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Japan uses a lot of loan words from different languages, but you probably already knew that. The nice thing about these words is you can usually tell what they mean. For example, セーター (se-ta-) is “Sweater.” They kind of sound similar. Also, アメリカ (amerika) is “America.” I bet you could figure that out if you heard it. But, there are many English words that have been adopted by the Japanese language that got muddled up somewhere along the way. They don’t quite make sense (or don’t make sense at all), so if you heard them for the first time you’d think the person was talking about something else.

These are some of my favorites / the ones that are off by the most. Which ones surprised you?

1. Smart (スマート)

smart

Oh, I know that one, I’m “smart.” WRONG. In Japanese, the word “smart” means “physically slender.” Here you thought that people were finally getting to know you for who you are on the inside. They’ve finally come to appreciate the genius inside your brain. Well, guess again smarty pants (whole new meaning now, right?). You’re just slender, which I suppose isn’t a bad problem to have.

English: Smart
Japanese: Slender, Slim, Stylish

2. Pants (パンツ)

pants

I think this is a British English thing (you crazy Brits!), but in American English when you talk about pants you’re talking about the thing that goes on the outside of your pantsu. “Pants” in Japanese means underwear, especially panties. So, when you ask someone what kind of pants they’re wearing… well… you better know what you’re asking.

English: Pants
Japanese: Underwear, Panties

3. Ice (アイス)

ice

This one kind of makes sense. At least they’re both cold, and at least they both start with the word “ice.” In Japanese, the word “ice” refers to “ice cream,” so if you’re looking for some delicious ice cream you’ll want to ask for ice. If you want ice-ice you’ll want to ask for こおり (koori).

English: Ice
Japanese: Ice Cream

4. Cunning (カンニング)

cunning

In English the word cunning refers to someone who is cunning. This is someone who is marked by or given to artful subtlety and deceptiveness. Now, I suppose that someone who is known to be “cunning” may also dabble in cheating, but in Japanese the word “cunning” refers to cheating. If you’re a cheater, you are cunning. A cunning plan? I have one.

English: Cunning
Japanese: Cheating

5. Service (サービス)

service

When you think of the word “service” you think of the thing that waiters try to give you when you’re at a restaurant. “The service here is terrible, no tip for you!” But, in Japanese a “service” is when you get something for free. For example, the chocolates aren’t usually free but today, for you, because I like your face… they’re service (aka you get them for free, you good looking frood you).

English: Service
Japanese: Free, Freebie

6. Snack (スナック)

snack

Mmm, delicious Bugles. They are a type of snack. But, in Japanese when you talk about “snack” you’re talking about a social bar where people go and hang out and hit on each other. Sure, you probably get some tasty snacks while you’re there, but probably not the Bugle-craving solution you were hoping for.

English: Snack
Japanese: Social Bar

7. Viking (バイキング)

viking

By Odin’s Raven! Vikings in Japan? Well, it’s not what you think. A “Viking” in Japanese is an all you can eat buffet. I thought it was called this because vikings eat all they want, but it turns out the story behind this word is a little bit longer than just that. So, if your friend asks you if you want to go to a viking, don’t run to go get your horned helmet. You’re going to an all you can eat buffet.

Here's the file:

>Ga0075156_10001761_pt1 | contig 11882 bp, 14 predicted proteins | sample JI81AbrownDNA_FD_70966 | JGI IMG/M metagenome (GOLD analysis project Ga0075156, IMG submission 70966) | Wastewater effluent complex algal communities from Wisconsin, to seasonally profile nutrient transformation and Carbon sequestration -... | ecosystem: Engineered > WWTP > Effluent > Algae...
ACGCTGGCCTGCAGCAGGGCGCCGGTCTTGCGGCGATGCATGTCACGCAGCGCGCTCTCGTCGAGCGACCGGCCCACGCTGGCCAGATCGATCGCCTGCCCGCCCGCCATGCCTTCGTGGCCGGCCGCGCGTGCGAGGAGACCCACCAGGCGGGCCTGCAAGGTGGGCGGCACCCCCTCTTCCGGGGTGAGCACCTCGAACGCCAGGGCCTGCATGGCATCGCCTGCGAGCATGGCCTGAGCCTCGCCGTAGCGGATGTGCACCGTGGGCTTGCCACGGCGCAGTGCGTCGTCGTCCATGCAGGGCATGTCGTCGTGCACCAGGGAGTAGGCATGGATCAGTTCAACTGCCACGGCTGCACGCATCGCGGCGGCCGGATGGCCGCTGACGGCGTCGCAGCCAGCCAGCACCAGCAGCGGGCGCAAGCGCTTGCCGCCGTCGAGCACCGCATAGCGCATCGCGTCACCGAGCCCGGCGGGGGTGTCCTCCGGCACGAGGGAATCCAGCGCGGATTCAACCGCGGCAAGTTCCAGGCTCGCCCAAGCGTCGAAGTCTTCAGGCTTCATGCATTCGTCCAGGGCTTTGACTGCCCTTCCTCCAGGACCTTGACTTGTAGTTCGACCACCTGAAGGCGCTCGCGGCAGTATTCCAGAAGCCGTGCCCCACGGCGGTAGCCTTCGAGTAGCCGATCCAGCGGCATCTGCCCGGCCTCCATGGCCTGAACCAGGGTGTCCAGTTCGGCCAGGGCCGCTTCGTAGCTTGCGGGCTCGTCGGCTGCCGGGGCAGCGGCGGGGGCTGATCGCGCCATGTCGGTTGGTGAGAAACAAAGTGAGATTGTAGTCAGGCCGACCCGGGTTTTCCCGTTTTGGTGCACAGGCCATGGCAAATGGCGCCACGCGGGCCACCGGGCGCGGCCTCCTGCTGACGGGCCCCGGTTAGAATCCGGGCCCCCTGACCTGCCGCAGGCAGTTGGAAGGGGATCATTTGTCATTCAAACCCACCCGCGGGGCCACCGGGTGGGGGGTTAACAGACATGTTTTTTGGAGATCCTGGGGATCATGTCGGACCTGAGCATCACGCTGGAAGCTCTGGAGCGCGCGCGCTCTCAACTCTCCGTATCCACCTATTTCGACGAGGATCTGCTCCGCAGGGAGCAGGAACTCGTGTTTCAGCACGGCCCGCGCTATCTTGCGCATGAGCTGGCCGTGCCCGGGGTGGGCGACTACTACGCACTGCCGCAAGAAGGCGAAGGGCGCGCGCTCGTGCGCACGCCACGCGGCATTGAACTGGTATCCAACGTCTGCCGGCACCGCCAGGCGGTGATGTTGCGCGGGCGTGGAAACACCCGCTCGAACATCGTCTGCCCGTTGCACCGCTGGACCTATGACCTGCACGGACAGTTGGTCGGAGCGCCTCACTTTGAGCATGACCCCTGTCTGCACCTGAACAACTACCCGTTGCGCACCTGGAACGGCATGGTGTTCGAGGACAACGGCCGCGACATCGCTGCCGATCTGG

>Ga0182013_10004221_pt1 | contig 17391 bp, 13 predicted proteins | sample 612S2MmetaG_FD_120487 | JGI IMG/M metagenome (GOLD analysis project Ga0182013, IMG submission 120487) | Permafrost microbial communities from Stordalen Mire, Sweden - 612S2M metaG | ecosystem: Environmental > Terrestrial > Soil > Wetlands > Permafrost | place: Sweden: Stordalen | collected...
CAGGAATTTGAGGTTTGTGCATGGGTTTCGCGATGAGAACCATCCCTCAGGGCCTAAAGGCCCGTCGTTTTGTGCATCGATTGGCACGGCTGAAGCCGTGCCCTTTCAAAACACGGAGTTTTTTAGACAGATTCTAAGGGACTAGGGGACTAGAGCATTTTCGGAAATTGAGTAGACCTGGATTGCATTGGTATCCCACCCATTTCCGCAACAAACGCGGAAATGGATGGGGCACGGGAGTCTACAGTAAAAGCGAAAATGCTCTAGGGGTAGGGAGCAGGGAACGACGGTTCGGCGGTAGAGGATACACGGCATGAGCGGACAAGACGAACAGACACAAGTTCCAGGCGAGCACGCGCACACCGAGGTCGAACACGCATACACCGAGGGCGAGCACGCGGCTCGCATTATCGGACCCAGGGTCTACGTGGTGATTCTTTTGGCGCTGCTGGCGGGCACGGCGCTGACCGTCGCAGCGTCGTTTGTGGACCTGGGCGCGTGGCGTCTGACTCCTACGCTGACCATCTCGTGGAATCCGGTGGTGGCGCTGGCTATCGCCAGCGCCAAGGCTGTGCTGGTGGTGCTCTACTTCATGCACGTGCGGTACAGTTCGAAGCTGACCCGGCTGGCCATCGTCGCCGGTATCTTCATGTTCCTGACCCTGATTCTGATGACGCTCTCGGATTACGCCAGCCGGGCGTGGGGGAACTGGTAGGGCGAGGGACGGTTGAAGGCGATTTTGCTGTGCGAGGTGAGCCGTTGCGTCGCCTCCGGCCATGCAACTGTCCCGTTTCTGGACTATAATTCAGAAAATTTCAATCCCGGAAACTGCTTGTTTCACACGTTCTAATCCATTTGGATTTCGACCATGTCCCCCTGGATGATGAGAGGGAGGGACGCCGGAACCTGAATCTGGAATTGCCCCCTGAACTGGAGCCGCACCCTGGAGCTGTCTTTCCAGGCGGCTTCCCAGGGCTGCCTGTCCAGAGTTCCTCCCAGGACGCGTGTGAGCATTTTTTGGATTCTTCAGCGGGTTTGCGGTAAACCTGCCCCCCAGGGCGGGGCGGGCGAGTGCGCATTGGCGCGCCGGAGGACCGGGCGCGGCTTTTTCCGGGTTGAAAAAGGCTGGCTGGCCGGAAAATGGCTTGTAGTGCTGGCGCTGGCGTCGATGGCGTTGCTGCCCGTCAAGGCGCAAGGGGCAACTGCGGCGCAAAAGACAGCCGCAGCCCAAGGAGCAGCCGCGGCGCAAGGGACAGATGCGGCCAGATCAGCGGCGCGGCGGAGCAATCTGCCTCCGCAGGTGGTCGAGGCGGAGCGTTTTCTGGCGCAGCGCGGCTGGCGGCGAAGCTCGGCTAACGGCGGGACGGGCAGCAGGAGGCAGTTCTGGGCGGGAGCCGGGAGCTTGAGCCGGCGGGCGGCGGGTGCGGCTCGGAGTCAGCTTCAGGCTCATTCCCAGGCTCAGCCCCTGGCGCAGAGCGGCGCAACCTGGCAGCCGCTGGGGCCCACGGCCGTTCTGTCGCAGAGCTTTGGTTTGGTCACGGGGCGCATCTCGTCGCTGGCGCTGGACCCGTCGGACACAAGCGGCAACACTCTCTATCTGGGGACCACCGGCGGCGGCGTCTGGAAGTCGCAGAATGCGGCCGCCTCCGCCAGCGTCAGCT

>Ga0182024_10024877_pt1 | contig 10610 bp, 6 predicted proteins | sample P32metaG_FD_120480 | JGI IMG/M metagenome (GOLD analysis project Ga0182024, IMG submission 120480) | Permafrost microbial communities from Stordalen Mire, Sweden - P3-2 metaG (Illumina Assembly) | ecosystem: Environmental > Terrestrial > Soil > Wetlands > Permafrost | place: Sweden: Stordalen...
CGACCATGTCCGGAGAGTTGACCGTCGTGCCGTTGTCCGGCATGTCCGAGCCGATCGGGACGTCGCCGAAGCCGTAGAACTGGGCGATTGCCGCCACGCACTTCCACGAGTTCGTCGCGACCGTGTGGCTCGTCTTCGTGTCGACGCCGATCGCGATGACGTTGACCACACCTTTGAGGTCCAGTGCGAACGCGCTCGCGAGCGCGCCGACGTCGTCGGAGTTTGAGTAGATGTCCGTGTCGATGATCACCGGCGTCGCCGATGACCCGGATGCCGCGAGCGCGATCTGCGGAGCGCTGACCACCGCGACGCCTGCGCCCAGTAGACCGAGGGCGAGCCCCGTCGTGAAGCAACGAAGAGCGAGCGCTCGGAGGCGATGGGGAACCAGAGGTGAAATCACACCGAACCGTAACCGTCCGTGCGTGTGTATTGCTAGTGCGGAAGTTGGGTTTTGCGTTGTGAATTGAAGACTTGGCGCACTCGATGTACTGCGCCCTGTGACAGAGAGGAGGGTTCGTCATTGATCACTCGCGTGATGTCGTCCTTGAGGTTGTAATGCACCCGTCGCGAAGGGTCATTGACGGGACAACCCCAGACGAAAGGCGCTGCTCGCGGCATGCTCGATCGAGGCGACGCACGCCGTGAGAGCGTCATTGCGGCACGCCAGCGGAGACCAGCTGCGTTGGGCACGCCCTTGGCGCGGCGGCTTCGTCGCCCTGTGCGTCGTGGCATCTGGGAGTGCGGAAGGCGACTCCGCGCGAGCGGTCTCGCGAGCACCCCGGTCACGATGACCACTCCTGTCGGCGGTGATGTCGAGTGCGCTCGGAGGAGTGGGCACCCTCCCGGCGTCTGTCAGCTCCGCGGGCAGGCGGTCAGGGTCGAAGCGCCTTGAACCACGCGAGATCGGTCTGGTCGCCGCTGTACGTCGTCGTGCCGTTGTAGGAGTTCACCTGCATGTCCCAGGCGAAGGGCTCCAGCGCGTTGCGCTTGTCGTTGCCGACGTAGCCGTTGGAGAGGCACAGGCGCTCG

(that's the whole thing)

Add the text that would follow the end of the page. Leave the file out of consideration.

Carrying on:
English: Viking
Japanese: All You Can Eat Buffet

8. Naive (ナイーブ)

naive

If you call someone “naive” in an English speaking country, they probably won’t be super happy with you. In Japan, however, it’s a compliment. If you call someone “naive” in Japan, it means they’re delicate, sensitive, and gentle. That’s why there’s a whole line of products called “Naive” in Japan. They make your hair, face, etc., nice and naive.

English: Naive
Japanese: Soft, Gentle, Delicate, Sensitive

9. Mansion (マンション)

mansion

Oh man, what I would give to live in a mansion! Wait, what’s this apartment? I thought I was just getting an awesome deal! Oh no… In Japan, a “mansion” is an apartment. Certainly not “mansion” level, at least how English speakers think of it. You’ll see ads everywhere for mansions for rent. Now you know you’re not getting one of Nick Cage’s old houses. Just makes me want to take someone’s face… off.

English: Mansion
Japanese: Apartment

Also Worth Mentioning…

There are many other words just like this, but the above list includes my favorites. Let’s list off some other ones that I didn’t mention already. You’ll see that they tend to be a little less out there in terms of where it got lost in translation.

English: Machine (ミシン)
Japanese: Sewing Machine

English: Stove (ストーブ)
Japanese: Heater

English: Cooler (クーラー)
Japanese: Air Conditioner

English: Home (ホーム)
Japanese: Train Platform

English: Juice (ジュース)
Japanese: Soft Drink, Juice

English: Renewal (リニューアル)
Japanese: Renovation, Update

English: Desk (デスク)
Japanese: Person in Office

English: Mentality (メンタリティー)
Japanese: Intelligence

And, I’m sure there are plenty of others as well that I couldn’t think of or find. I suppose that’s just the price of any language. When you start mixing and matching, pieces go missing and show up somewhere else. Sometimes it makes sense, sometimes it doesn’t, but it’s always entertaining to see.

Which of these did you think was the most interesting? Any of these trip you up personally? Naive took me a while to figure out.

  • Kim

    That means when rich people say 私のホームはマンションです, they must be totally wrong.

  • Person

    “British English” – AKA “English”